Prime Minister Prayuth Chan-ocha, a retired general (left, Buraphapayak faction), must rely on Army Commander Gen. Apirat Kongsompong (right, Wongthewan faction).

Scrutinising Thailand’s 2019 annual military reshuffle

When Gen. Prayuth Chan-ocha, retired from the army, became civilian prime minister in July 2019, one could have argued that his influence across the armed forces was assured for years to come. Thailand’s 5 September 2019 announcement of the 1 October armed forces reshuffle demonstrates that such an assumption is not well founded. In fact, Thai military leadership is increasingly in transition. Persistence and change in military hierarchy are often best reflected in such appointments. Thailand’s annual reshuffle for 2019 is no different. 871 appointments (18 of which are women) involved 563 officers of at least the rank of Major General (Army), Rear Admiral (Navy), or Air Vice Marshal (Air Force). The appointments shape the leadership of the country’s top-heavy armed forces, in which there are approximately 1700 generals out of a total of 360,000 troops, for a proportion of one general for every 212 soldiers.

Traditionally, the reshuffle originated from the commanders of the three military services (the army, navy and air force) and the commander of the joint Thai armed forces. The promotions, demotions and reassignments of individuals and factions across the armed forces are then to be endorsed by the prime minister and king before becoming law. In 2008, an amendment to the Defence Act mandated that a vote by a committee composed of the three service commanders, the Thai armed forces commander, the Permanent Defence Minister (a military post) as well as the Defence Minister and optionally the Deputy Defence Minister would determine the assignments of the top generals. This development enhanced the clout of the active-duty military vis-a-vis elected civilians.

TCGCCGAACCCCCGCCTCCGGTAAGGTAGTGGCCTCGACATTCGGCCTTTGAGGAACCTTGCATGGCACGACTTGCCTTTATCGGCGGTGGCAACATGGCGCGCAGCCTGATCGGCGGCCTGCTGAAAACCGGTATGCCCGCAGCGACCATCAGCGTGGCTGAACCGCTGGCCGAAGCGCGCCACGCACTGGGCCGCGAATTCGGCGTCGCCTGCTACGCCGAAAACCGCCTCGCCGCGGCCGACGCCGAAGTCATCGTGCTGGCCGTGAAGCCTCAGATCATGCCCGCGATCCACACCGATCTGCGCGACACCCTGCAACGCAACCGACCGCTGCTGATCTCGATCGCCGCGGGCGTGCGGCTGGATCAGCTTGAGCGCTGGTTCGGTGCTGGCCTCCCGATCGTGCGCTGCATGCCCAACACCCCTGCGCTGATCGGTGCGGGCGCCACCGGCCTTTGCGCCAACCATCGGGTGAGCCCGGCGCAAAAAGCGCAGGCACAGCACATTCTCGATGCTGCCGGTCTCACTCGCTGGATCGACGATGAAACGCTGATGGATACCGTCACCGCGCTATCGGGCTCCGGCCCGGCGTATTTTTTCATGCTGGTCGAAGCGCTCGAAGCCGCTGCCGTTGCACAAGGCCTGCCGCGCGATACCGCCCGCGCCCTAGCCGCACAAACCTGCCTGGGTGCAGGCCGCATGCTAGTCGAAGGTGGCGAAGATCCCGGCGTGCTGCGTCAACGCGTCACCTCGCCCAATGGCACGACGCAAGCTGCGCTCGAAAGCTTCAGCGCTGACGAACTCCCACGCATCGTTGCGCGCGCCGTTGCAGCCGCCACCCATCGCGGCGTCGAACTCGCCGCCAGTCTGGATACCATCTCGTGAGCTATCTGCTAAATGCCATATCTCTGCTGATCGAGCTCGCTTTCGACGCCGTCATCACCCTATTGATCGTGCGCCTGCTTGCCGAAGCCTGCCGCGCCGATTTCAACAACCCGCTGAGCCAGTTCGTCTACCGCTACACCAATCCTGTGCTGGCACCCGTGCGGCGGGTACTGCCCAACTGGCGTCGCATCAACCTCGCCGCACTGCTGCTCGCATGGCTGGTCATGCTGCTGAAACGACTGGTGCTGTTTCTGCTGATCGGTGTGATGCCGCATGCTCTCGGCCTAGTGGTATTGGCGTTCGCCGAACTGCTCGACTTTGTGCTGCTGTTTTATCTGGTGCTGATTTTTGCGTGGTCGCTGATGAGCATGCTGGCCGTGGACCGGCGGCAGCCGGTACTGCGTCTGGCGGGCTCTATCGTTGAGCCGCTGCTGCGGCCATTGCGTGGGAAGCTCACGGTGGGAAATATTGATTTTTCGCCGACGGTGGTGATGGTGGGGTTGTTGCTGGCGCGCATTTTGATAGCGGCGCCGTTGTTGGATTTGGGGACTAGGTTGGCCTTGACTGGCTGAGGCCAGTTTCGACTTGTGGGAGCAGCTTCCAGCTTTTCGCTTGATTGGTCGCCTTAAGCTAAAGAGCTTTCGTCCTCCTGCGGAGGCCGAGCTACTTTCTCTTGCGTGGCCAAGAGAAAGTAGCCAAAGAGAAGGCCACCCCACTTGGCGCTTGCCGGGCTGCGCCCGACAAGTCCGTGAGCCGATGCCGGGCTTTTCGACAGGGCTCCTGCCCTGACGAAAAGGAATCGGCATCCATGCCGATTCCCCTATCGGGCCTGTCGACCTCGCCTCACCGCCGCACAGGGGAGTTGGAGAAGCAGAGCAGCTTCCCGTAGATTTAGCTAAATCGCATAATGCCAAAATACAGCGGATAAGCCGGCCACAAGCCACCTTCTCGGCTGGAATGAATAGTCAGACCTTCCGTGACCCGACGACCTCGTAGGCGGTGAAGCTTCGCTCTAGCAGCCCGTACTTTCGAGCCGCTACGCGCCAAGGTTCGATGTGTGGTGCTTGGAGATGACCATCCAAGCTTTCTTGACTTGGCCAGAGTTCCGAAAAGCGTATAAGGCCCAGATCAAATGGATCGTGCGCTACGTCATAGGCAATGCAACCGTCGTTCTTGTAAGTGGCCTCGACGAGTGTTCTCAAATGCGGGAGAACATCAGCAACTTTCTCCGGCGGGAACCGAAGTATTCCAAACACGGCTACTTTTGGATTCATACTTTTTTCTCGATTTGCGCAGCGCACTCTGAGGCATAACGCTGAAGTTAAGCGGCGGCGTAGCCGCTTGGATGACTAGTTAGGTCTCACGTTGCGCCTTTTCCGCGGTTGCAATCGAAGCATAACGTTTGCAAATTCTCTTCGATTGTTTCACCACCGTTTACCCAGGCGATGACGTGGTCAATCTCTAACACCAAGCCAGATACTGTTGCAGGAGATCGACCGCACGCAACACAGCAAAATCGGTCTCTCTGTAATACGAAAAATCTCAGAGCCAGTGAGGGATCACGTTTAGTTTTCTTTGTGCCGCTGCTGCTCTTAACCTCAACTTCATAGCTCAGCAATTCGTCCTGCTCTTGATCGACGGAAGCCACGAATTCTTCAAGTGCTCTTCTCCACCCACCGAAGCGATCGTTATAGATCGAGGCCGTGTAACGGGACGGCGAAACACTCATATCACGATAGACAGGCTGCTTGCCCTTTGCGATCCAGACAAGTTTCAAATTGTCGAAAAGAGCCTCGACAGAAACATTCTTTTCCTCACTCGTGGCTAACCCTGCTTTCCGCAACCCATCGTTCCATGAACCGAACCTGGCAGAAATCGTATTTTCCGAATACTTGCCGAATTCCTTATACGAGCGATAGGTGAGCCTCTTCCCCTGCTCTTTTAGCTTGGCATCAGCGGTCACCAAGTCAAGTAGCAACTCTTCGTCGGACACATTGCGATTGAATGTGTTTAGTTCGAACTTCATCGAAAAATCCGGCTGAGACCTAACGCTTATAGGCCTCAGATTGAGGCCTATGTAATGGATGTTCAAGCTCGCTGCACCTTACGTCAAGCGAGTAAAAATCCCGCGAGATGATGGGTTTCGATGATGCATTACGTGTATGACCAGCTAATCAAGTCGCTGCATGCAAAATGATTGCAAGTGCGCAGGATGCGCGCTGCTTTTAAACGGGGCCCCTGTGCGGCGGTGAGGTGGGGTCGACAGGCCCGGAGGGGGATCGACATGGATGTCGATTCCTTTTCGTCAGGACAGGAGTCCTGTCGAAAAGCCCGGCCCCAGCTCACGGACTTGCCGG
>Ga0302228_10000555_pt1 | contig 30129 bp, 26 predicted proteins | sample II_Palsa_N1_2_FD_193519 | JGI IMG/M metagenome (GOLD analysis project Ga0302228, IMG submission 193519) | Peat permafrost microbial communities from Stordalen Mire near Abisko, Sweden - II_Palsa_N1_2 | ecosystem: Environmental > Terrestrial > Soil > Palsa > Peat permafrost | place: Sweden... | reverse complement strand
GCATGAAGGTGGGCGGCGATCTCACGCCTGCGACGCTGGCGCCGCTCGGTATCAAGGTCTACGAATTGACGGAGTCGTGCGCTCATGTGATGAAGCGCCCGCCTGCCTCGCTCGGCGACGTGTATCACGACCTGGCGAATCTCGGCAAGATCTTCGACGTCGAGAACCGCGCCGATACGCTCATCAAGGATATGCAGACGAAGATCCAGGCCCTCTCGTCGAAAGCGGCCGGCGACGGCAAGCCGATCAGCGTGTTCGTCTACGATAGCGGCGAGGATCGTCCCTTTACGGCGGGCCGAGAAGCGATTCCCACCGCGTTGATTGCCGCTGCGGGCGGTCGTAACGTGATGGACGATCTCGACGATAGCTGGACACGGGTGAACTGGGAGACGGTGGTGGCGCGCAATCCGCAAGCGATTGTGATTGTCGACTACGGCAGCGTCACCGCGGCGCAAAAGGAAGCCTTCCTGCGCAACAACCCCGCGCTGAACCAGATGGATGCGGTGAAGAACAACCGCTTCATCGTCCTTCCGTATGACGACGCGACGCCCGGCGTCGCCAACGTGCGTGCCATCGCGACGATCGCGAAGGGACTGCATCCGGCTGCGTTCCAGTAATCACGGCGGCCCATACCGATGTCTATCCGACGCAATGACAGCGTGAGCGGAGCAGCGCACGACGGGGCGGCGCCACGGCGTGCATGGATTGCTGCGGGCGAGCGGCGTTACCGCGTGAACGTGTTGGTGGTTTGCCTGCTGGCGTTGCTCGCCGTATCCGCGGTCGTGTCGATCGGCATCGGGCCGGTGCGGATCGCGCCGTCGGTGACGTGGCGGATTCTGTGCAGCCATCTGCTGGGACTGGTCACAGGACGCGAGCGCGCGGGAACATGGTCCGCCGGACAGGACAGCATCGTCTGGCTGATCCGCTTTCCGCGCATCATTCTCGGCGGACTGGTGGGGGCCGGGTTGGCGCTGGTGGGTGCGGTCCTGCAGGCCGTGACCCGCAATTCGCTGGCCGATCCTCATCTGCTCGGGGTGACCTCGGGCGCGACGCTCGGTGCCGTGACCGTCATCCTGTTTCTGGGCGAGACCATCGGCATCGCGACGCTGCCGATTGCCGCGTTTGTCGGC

Reshuffling and appointments at senior echelons of the armed forces also increasingly extend networks favoured by and loyal to the new monarch. This year’s reshuffle of the five senior-most Armed Forces “Tigers” (including the police chief) only rotates one chief, Thailand’s air force commander. Replacing retiring palace favourite Air Chief Marshal (ACM) Chaiyapruek Didysasarin is ACM Manath Wongwat. Manath is part of a clique of Air Force senior officers who once served as Thai military attachés in Germany (including three other recent air force commanders). The connection to Germany is useful for Thai air force goings-on in Munich. Manath is also a proponent of purchasing Swedish Gripen fighter jets, a standpoint shared by his patron, the Privy Councilor and retired ACM Chalit Pukbhasuk.

Another interesting appointment at this level is that of Gen. Chalermpol Srisuwat to the post of the Chief of the Joint Staffs of the Royal Thai Armed Forces. Like ultra-arch-royalist Army Chief Gen. Apirat Kongsompong, Chalermpol previously helped to lead the King’s Royal Rachawallop 904 Special Military Task Force. He is an avid King’s man and will likely become the next commander of the Royal Thai Armed Forces after Gen. Pornpipat Benyasiri retires in 2020.